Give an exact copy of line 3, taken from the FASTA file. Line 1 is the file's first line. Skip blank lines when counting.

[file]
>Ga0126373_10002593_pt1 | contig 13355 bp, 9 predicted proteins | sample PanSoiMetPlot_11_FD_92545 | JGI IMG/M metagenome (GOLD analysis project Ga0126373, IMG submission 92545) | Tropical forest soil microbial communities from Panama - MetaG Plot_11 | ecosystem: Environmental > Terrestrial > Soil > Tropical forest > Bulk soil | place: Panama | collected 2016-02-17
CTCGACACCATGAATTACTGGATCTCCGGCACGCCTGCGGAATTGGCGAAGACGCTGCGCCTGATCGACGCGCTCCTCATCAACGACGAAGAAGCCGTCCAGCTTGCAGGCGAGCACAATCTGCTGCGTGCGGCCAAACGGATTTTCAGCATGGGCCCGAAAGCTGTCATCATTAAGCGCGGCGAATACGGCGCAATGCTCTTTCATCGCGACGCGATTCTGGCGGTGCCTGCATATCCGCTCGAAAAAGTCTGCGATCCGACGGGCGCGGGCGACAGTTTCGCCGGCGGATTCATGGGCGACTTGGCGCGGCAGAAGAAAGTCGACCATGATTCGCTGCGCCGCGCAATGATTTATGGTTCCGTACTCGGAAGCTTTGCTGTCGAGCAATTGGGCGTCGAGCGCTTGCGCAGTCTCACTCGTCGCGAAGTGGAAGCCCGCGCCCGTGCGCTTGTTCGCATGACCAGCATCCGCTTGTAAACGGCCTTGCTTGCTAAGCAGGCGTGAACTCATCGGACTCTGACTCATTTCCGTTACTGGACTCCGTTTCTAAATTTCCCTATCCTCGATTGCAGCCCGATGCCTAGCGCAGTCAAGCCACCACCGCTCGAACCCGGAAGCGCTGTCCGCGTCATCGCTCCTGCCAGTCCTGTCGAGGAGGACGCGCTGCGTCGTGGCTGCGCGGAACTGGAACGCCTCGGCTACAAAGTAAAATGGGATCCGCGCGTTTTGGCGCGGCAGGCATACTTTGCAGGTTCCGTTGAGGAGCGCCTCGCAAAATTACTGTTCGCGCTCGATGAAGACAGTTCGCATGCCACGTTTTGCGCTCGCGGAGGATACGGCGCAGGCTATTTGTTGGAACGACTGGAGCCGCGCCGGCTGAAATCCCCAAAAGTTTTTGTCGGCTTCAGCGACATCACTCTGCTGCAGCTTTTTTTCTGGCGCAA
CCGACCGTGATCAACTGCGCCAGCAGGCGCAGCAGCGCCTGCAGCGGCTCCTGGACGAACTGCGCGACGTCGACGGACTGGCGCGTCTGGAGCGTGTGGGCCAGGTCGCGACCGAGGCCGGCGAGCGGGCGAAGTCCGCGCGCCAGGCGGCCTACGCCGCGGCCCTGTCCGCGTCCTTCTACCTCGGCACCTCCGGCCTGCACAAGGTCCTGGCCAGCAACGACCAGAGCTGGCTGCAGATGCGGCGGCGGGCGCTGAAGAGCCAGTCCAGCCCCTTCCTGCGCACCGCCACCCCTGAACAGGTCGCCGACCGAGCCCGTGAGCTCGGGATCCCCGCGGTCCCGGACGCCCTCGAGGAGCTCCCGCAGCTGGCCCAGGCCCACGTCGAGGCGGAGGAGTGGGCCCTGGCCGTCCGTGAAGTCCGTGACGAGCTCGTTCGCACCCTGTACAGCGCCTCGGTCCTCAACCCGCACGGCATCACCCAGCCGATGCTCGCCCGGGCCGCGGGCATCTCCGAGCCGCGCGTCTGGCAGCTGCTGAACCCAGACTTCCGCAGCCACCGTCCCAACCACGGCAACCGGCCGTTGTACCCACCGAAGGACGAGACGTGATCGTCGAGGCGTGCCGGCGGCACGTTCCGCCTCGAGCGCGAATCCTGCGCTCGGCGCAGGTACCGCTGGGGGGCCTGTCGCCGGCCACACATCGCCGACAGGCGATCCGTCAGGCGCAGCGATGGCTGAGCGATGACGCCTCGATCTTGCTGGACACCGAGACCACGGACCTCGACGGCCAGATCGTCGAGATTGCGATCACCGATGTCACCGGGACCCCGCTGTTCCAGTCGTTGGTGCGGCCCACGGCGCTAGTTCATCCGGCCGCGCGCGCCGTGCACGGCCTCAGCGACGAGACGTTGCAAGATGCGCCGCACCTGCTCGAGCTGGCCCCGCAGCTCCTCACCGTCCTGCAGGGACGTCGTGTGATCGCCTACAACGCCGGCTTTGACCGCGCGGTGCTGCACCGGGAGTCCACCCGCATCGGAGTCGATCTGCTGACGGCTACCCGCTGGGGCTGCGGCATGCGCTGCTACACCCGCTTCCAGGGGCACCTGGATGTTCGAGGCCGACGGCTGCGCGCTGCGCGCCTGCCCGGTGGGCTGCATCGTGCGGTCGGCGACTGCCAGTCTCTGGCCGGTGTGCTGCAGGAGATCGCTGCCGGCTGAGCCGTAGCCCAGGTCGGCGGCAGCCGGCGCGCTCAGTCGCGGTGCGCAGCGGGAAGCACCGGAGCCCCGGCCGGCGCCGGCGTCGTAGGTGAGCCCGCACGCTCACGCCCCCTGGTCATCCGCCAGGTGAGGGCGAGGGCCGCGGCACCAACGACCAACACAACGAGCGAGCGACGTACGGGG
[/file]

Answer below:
CCGACCGTGATCAACTGCGCCAGCAGGCGCAGCAGCGCCTGCAGCGGCTCCTGGACGAACTGCGCGACGTCGACGGACTGGCGCGTCTGGAGCGTGTGGGCCAGGTCGCGACCGAGGCCGGCGAGCGGGCGAAGTCCGCGCGCCAGGCGGCCTACGCCGCGGCCCTGTCCGCGTCCTTCTACCTCGGCACCTCCGGCCTGCACAAGGTCCTGGCCAGCAACGACCAGAGCTGGCTGCAGATGCGGCGGCGGGCGCTGAAGAGCCAGTCCAGCCCCTTCCTGCGCACCGCCACCCCTGAACAGGTCGCCGACCGAGCCCGTGAGCTCGGGATCCCCGCGGTCCCGGACGCCCTCGAGGAGCTCCCGCAGCTGGCCCAGGCCCACGTCGAGGCGGAGGAGTGGGCCCTGGCCGTCCGTGAAGTCCGTGACGAGCTCGTTCGCACCCTGTACAGCGCCTCGGTCCTCAACCCGCACGGCATCACCCAGCCGATGCTCGCCCGGGCCGCGGGCATCTCCGAGCCGCGCGTCTGGCAGCTGCTGAACCCAGACTTCCGCAGCCACCGTCCCAACCACGGCAACCGGCCGTTGTACCCACCGAAGGACGAGACGTGATCGTCGAGGCGTGCCGGCGGCACGTTCCGCCTCGAGCGCGAATCCTGCGCTCGGCGCAGGTACCGCTGGGGGGCCTGTCGCCGGCCACACATCGCCGACAGGCGATCCGTCAGGCGCAGCGATGGCTGAGCGATGACGCCTCGATCTTGCTGGACACCGAGACCACGGACCTCGACGGCCAGATCGTCGAGATTGCGATCACCGATGTCACCGGGACCCCGCTGTTCCAGTCGTTGGTGCGGCCCACGGCGCTAGTTCATCCGGCCGCGCGCGCCGTGCACGGCCTCAGCGACGAGACGTTGCAAGATGCGCCGCACCTGCTCGAGCTGGCCCCGCAGCTCCTCACCGTCCTGCAGGGACGTCGTGTGATCGCCTACAACGCCGGCTTTGACCGCGCGGTGCTGCACCGGGAGTCCACCCGCATCGGAGTCGATCTGCTGACGGCTACCCGCTGGGGCTGCGGCATGCGCTGCTACACCCGCTTCCAGGGGCACCTGGATGTTCGAGGCCGACGGCTGCGCGCTGCGCGCCTGCCCGGTGGGCTGCATCGTGCGGTCGGCGACTGCCAGTCTCTGGCCGGTGTGCTGCAGGAGATCGCTGCCGGCTGAGCCGTAGCCCAGGTCGGCGGCAGCCGGCGCGCTCAGTCGCGGTGCGCAGCGGGAAGCACCGGAGCCCCGGCCGGCGCCGGCGTCGTAGGTGAGCCCGCACGCTCACGCCCCCTGGTCATCCGCCAGGTGAGGGCGAGGGCCGCGGCACCAACGACCAACACAACGAGCGAGCGACGTACGGGG